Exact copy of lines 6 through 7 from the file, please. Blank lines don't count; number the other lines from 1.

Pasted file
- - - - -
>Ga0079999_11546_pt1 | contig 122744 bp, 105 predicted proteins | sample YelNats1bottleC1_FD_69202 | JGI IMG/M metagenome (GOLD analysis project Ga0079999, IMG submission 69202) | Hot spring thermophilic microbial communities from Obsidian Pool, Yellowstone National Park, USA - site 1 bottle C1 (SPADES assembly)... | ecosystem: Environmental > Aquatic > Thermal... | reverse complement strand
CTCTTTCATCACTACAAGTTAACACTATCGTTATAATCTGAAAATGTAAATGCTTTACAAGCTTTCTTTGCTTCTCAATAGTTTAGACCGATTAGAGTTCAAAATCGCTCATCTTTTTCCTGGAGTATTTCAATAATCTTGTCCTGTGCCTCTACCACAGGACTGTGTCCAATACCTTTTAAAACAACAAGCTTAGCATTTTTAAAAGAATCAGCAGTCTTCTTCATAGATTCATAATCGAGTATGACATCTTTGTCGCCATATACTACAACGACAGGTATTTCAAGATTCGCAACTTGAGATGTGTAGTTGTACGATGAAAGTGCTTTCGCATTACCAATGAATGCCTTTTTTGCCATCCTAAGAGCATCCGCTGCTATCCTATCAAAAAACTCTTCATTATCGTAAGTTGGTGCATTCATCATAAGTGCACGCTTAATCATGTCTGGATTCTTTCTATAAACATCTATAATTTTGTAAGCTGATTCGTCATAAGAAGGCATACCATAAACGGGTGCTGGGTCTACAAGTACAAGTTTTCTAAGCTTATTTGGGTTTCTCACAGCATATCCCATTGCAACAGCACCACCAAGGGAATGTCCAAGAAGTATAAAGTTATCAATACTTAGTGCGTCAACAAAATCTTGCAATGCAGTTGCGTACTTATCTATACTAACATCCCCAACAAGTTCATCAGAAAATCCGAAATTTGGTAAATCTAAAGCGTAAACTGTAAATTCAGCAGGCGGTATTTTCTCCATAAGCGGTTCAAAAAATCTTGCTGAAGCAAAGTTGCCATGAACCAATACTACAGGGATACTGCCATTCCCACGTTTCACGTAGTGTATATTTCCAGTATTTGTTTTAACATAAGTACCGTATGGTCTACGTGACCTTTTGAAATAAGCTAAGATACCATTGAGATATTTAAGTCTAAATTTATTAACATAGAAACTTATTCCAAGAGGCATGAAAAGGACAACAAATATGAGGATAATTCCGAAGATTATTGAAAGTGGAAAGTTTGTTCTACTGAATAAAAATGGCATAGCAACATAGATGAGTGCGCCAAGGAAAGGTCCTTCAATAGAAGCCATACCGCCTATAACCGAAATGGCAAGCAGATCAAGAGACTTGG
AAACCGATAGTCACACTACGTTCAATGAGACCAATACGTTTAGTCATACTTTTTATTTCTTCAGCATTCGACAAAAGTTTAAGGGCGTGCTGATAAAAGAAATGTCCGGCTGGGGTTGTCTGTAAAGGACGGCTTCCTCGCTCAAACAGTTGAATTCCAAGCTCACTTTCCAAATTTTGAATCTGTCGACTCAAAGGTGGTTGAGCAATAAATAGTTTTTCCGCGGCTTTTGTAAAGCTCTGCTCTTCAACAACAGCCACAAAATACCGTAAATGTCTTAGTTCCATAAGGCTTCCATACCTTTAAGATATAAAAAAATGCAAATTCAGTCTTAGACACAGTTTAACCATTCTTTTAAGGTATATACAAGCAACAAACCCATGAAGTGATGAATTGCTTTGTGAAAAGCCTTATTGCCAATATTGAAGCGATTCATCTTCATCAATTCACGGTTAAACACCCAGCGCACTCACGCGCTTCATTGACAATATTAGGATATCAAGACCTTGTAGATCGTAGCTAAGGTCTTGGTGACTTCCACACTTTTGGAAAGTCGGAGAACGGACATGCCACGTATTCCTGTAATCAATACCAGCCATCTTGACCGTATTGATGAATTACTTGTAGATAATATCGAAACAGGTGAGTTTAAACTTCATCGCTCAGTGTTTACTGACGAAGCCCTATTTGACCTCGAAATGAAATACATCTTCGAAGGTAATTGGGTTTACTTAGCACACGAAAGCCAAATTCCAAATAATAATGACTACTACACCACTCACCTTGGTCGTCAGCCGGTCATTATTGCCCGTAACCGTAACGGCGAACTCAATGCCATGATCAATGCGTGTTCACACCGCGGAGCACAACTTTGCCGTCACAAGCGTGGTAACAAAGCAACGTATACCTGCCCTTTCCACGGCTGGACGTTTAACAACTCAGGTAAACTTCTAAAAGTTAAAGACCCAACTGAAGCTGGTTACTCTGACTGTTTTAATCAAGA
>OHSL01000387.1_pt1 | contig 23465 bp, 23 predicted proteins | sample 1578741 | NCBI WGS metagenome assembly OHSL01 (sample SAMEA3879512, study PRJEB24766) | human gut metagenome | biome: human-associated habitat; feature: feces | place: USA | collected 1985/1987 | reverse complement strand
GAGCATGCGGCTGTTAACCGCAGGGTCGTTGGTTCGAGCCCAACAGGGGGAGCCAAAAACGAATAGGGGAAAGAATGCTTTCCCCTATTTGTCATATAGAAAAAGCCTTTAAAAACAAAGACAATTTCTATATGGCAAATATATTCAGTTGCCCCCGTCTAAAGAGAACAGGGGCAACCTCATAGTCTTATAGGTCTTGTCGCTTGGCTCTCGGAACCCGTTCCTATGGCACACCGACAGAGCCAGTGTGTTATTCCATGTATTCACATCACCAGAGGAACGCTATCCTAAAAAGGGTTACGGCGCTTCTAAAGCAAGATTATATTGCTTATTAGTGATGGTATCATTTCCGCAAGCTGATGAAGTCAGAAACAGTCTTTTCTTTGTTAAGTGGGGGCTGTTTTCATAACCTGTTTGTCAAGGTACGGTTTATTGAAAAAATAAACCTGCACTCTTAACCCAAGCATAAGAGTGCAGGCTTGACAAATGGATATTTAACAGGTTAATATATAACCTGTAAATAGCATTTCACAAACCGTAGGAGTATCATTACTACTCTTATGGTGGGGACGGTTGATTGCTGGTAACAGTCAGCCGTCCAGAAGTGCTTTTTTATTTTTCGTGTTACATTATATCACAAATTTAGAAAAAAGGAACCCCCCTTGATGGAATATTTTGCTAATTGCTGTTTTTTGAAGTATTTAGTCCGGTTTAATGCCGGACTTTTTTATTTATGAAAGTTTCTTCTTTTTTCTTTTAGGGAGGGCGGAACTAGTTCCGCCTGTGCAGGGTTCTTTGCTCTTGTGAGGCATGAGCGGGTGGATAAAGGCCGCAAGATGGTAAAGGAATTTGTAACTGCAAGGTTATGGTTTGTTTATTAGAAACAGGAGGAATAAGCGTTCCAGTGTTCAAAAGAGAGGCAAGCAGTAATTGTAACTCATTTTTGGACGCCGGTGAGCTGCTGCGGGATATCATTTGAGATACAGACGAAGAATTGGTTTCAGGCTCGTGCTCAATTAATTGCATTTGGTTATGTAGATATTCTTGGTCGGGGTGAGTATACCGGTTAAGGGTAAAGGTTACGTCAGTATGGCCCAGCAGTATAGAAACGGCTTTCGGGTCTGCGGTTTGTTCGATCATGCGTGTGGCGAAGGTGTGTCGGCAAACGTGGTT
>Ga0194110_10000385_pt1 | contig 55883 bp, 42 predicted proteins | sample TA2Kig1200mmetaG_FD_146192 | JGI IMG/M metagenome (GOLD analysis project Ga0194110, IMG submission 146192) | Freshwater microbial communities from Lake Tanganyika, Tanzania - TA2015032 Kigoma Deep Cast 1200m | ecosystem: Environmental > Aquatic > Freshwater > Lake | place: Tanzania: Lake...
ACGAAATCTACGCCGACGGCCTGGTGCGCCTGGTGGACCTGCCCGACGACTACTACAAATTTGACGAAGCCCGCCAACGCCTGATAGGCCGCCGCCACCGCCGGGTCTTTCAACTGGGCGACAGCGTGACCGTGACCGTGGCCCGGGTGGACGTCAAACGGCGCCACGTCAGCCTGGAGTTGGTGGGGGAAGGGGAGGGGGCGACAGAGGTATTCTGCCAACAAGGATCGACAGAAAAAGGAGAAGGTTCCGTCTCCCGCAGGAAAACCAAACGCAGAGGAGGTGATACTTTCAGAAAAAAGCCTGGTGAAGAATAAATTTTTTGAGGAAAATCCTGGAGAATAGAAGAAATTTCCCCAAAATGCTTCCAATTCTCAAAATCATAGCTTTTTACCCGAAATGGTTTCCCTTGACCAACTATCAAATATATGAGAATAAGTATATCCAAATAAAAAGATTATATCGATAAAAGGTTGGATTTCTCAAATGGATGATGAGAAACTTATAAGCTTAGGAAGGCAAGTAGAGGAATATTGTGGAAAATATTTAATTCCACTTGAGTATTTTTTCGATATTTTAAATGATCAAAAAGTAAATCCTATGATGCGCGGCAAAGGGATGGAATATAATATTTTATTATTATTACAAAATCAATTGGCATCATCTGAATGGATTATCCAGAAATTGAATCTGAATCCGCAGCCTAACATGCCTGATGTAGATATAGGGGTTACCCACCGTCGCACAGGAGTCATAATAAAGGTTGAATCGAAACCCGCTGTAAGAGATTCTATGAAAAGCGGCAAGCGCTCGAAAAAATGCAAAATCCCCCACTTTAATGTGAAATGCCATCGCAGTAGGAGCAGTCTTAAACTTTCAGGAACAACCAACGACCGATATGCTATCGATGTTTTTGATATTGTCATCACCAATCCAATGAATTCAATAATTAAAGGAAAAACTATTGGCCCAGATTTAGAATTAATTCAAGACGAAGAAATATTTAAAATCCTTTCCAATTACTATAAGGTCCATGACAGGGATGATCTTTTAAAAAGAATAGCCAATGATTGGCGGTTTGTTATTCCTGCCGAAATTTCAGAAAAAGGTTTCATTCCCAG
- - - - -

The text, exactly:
>Ga0194110_10000385_pt1 | contig 55883 bp, 42 predicted proteins | sample TA2Kig1200mmetaG_FD_146192 | JGI IMG/M metagenome (GOLD analysis project Ga0194110, IMG submission 146192) | Freshwater microbial communities from Lake Tanganyika, Tanzania - TA2015032 Kigoma Deep Cast 1200m | ecosystem: Environmental > Aquatic > Freshwater > Lake | place: Tanzania: Lake...
ACGAAATCTACGCCGACGGCCTGGTGCGCCTGGTGGACCTGCCCGACGACTACTACAAATTTGACGAAGCCCGCCAACGCCTGATAGGCCGCCGCCACCGCCGGGTCTTTCAACTGGGCGACAGCGTGACCGTGACCGTGGCCCGGGTGGACGTCAAACGGCGCCACGTCAGCCTGGAGTTGGTGGGGGAAGGGGAGGGGGCGACAGAGGTATTCTGCCAACAAGGATCGACAGAAAAAGGAGAAGGTTCCGTCTCCCGCAGGAAAACCAAACGCAGAGGAGGTGATACTTTCAGAAAAAAGCCTGGTGAAGAATAAATTTTTTGAGGAAAATCCTGGAGAATAGAAGAAATTTCCCCAAAATGCTTCCAATTCTCAAAATCATAGCTTTTTACCCGAAATGGTTTCCCTTGACCAACTATCAAATATATGAGAATAAGTATATCCAAATAAAAAGATTATATCGATAAAAGGTTGGATTTCTCAAATGGATGATGAGAAACTTATAAGCTTAGGAAGGCAAGTAGAGGAATATTGTGGAAAATATTTAATTCCACTTGAGTATTTTTTCGATATTTTAAATGATCAAAAAGTAAATCCTATGATGCGCGGCAAAGGGATGGAATATAATATTTTATTATTATTACAAAATCAATTGGCATCATCTGAATGGATTATCCAGAAATTGAATCTGAATCCGCAGCCTAACATGCCTGATGTAGATATAGGGGTTACCCACCGTCGCACAGGAGTCATAATAAAGGTTGAATCGAAACCCGCTGTAAGAGATTCTATGAAAAGCGGCAAGCGCTCGAAAAAATGCAAAATCCCCCACTTTAATGTGAAATGCCATCGCAGTAGGAGCAGTCTTAAACTTTCAGGAACAACCAACGACCGATATGCTATCGATGTTTTTGATATTGTCATCACCAATCCAATGAATTCAATAATTAAAGGAAAAACTATTGGCCCAGATTTAGAATTAATTCAAGACGAAGAAATATTTAAAATCCTTTCCAATTACTATAAGGTCCATGACAGGGATGATCTTTTAAAAAGAATAGCCAATGATTGGCGGTTTGTTATTCCTGCCGAAATTTCAGAAAAAGGTTTCATTCCCAG